"Two years ago, we didn’t see purchase contracts with contingencies, such as the buyer needing first to sell his own house," she said. "But now, more sellers are going for it."
Michael V. Welk
Michael V. Welk, Arvada, Colo.: "The market is doing great in short sales," said Welk, an agent with Re/Max Alliance who began to specialize in such deals about two years ago.
"Great" is the right word when those sales get to the finish line, he said, but acknowledged that the document-intensive and prolonged bureaucratic process is discouraging for many consumers, he said.
"You have to have a complete, well-organized package and you have to have the right expectations about time," Welk said.
But even when the seller and lender seem primed to move, the buyer’s side seems plagued with doubt, he said.
"Buyers are out there, but they have a lack of confidence" about the economy and their jobs, he said. "I think you could drop rates down to 3.5 percent and they still wouldn’t buy."
In Denver, some agents are dropping out of area Realtor associations and continuing to practice as licensees, in reaction to the costs of association dues and MLS fees, he said.
"In response, we’re not dropping dues, we’re trying to show them the value of Realtor membership," Welk said.
Barbara A. Miller
Barbara A. Miller, Dallas: The proliferation of underwater sellers is a particular sore point in the relocation industry, where declining home values are stopping many job transfers in their tracks, said Miller, director of real estate services for CapRelo.
"On our acquisitions side, 40 percent of our files are canceling out because the movers are upside-down," said Miller.
To get homes sold, relocation companies are trying harder to be competitive, she said.
"With resale inventory, these houses have to be in their best marketable condition," she said. "We’re doing paint and carpet routinely now," an investment the relocation companies could skip a few years ago.
The latest industry tactic is to offer incentives to listing agents, she said.
"It gets the listing agent more involved, offering them a flat dollar amount (on top of their commission), and we put timelines (in order for) it to close by a certain date," Miller said. "And it’s working."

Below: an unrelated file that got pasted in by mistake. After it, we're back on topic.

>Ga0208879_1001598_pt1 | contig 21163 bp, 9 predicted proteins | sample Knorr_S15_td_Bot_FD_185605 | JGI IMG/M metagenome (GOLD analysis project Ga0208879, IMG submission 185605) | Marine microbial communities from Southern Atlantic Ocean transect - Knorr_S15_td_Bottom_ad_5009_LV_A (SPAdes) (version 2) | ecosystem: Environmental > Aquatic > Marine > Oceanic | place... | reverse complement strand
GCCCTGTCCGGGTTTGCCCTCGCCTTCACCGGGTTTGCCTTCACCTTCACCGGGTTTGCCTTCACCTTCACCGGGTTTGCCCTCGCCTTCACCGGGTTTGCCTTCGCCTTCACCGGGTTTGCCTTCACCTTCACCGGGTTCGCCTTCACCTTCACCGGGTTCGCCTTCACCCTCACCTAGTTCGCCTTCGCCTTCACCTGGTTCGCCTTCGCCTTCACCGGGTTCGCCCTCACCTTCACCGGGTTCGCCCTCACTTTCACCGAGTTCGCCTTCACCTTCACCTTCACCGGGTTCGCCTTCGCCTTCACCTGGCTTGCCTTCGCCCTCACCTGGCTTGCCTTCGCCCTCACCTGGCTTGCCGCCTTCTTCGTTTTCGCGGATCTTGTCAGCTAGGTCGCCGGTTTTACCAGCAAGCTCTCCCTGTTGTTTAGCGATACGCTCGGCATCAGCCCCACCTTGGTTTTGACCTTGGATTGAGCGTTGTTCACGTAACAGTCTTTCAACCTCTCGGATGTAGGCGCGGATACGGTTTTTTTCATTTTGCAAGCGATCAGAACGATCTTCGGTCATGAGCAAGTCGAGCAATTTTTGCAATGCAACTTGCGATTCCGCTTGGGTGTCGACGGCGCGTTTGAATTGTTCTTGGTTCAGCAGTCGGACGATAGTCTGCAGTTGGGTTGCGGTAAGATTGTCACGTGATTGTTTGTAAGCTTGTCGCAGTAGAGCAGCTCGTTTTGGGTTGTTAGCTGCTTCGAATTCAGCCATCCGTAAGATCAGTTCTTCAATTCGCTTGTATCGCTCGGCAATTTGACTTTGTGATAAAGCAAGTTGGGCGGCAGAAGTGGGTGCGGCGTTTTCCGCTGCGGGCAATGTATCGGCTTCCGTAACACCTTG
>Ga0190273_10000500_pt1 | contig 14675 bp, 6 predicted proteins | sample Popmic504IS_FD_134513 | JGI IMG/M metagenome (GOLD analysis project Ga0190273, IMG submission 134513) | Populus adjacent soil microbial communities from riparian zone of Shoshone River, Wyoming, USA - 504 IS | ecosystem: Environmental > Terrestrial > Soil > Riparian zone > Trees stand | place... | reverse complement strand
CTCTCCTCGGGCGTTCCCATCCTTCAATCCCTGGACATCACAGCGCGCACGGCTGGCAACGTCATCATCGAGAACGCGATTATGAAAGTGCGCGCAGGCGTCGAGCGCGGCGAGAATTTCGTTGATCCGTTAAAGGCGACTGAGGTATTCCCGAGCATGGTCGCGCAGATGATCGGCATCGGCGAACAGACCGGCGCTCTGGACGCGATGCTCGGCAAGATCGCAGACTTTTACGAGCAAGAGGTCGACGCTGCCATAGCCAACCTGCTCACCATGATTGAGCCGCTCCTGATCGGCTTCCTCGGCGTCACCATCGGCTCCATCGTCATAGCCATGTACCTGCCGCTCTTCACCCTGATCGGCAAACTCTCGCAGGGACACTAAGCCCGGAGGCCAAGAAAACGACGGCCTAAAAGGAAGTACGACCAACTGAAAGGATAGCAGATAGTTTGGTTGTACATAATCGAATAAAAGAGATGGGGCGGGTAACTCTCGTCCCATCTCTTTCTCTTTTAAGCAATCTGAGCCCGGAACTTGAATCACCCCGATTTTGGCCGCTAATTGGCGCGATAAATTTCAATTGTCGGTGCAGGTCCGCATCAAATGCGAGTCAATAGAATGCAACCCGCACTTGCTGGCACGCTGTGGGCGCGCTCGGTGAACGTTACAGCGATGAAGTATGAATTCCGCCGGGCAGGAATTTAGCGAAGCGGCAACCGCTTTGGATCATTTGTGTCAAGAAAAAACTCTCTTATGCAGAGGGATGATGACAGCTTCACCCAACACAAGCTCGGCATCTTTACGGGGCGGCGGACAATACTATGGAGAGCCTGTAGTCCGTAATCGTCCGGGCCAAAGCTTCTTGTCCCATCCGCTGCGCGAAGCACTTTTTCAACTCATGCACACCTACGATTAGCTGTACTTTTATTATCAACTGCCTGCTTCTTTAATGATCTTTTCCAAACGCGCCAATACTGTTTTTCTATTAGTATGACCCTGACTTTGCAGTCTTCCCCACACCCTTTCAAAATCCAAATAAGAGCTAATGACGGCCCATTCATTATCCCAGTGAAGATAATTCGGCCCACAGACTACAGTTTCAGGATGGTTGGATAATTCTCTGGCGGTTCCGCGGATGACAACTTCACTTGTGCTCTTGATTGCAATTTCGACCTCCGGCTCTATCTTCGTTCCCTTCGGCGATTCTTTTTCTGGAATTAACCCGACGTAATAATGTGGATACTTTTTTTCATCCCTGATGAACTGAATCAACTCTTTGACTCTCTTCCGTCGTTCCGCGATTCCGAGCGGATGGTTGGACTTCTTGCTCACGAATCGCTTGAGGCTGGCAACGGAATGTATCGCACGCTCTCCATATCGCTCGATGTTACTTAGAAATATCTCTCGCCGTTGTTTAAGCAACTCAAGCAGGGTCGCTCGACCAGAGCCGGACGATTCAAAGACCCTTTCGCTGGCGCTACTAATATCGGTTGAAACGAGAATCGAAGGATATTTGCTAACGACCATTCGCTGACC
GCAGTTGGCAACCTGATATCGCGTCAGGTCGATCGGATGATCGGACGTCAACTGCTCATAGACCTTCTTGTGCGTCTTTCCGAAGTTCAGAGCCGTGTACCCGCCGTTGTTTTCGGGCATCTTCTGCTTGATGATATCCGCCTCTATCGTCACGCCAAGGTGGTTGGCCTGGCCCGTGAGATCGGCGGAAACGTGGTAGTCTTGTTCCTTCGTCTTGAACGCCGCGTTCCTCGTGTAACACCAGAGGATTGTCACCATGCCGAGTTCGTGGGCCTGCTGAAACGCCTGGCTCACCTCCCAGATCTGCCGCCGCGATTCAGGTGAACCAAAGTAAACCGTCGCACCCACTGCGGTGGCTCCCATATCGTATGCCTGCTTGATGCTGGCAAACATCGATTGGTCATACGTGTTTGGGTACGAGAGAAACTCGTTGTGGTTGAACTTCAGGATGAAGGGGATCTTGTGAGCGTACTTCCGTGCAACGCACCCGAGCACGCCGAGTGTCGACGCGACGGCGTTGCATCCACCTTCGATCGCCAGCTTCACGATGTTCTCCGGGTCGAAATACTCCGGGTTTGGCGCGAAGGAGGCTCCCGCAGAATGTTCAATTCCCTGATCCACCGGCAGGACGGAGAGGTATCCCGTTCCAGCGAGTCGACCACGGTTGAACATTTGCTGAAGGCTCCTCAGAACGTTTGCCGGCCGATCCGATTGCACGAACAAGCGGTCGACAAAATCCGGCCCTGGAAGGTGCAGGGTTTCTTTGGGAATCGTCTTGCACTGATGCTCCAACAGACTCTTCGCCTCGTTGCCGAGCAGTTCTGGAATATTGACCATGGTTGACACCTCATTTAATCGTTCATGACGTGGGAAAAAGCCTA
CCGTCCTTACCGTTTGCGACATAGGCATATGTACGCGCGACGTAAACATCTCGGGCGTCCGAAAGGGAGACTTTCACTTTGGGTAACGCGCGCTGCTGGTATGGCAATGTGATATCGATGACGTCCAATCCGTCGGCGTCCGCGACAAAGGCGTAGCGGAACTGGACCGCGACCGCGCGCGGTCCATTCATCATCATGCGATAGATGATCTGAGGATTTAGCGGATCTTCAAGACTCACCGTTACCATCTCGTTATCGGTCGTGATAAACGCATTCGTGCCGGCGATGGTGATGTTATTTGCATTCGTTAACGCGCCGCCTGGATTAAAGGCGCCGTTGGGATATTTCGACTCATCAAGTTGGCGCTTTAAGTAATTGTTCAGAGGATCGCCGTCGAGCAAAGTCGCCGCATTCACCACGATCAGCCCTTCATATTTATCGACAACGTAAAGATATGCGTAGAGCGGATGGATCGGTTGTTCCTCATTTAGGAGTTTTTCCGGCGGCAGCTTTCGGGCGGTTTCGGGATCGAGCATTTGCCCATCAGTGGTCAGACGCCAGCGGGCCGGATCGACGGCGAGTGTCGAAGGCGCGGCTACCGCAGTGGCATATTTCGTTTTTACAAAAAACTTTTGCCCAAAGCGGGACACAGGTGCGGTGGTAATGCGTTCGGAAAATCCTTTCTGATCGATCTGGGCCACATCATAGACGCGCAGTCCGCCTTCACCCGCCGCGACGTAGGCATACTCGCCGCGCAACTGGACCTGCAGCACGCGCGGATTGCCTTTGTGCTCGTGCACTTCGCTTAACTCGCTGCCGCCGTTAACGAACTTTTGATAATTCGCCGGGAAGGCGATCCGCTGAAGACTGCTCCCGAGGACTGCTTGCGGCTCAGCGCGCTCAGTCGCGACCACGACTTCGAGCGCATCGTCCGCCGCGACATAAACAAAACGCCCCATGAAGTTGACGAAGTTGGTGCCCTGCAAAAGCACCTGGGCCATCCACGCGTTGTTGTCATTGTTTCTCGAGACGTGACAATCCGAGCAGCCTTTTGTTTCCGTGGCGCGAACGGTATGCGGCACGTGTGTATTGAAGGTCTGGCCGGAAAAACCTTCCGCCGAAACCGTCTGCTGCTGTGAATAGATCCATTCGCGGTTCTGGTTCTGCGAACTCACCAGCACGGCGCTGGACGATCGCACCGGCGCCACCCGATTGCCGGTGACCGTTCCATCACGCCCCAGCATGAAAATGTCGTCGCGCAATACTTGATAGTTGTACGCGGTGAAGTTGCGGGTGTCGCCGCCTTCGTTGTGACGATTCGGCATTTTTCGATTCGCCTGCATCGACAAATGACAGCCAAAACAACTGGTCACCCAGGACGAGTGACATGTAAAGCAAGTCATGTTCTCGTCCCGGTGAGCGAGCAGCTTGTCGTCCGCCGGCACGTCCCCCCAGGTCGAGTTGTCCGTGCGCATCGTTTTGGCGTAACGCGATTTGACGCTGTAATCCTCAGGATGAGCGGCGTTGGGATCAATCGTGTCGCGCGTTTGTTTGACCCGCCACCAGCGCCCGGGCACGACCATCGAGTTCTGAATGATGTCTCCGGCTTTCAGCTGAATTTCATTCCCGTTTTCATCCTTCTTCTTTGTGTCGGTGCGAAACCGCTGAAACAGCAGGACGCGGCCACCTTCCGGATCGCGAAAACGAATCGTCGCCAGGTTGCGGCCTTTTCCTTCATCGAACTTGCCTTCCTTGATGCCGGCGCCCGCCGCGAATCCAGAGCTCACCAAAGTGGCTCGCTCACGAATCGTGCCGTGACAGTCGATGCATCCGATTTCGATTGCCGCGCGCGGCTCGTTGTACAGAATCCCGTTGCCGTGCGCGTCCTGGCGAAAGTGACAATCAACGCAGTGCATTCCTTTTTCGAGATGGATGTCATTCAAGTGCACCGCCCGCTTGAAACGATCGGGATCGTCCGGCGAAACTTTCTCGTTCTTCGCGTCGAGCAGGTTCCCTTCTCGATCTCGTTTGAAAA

Ellen W. Kale
Ellen W. Kale, Shrewsbury, N.J.: Individuals who are aiming to rent out their properties, many of them investors, seem to be making the same pricing mistake as many homeowners early in the downturn — asking higher prices than the market will bear, said Kale, broker-owner of Joosten-Kale Realty.
"I’ve had one on the market for three months, and I get many calls on it," said Kale. "But they don’t want to pay $1,600; they say they’re in the $1,200 to $1,300 range."
Kale, who was the 2007-08 president of the Monmouth County Association of Realtors, said the state of New Jersey, after a long debate, will begin requiring agents to complete 16 hours of continuing-education courses annually, starting in 2011.
"Monmouth pushed for it, but it was a long time coming," she said. The campaign for the licensing requirement began four to five years ago; her state is the last in the country to mandate continuing education, she said.
Michele Caprio, Providence, R.I.: Caprio, chief executive of the Greater Providence Board of Realtors, said membership in the 1,500-member association has dropped during the housing downturn, but the numbers are at projected levels, she said.
"It’s stable," she said. "At the beginning of the year, we predicted we would lose 10 percent, but we still have a healthy number of entrants into the business."
She said she’s been pleasantly surprised by an inflow of younger agents, many of them in their 20s.
"They’re fresh-faced and interested," she said. "They’re educated and are coming from other areas of sales, such as auto sales.
"Some of them are students coming right out of college," Caprio said. "They say, ‘I’ve studied finance, that’s why I’m here — there’s opportunity in this market.’ "